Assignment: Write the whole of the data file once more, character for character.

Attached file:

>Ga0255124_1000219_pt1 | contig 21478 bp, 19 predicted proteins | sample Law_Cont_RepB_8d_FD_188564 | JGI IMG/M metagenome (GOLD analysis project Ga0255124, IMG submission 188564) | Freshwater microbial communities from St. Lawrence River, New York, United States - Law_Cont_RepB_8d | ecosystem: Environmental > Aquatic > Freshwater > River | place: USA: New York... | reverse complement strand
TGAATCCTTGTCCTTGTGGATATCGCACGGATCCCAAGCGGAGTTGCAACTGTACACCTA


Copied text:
>Ga0255124_1000219_pt1 | contig 21478 bp, 19 predicted proteins | sample Law_Cont_RepB_8d_FD_188564 | JGI IMG/M metagenome (GOLD analysis project Ga0255124, IMG submission 188564) | Freshwater microbial communities from St. Lawrence River, New York, United States - Law_Cont_RepB_8d | ecosystem: Environmental > Aquatic > Freshwater > River | place: USA: New York... | reverse complement strand
TGAATCCTTGTCCTTGTGGATATCGCACGGATCCCAAGCGGAGTTGCAACTGTACACCTA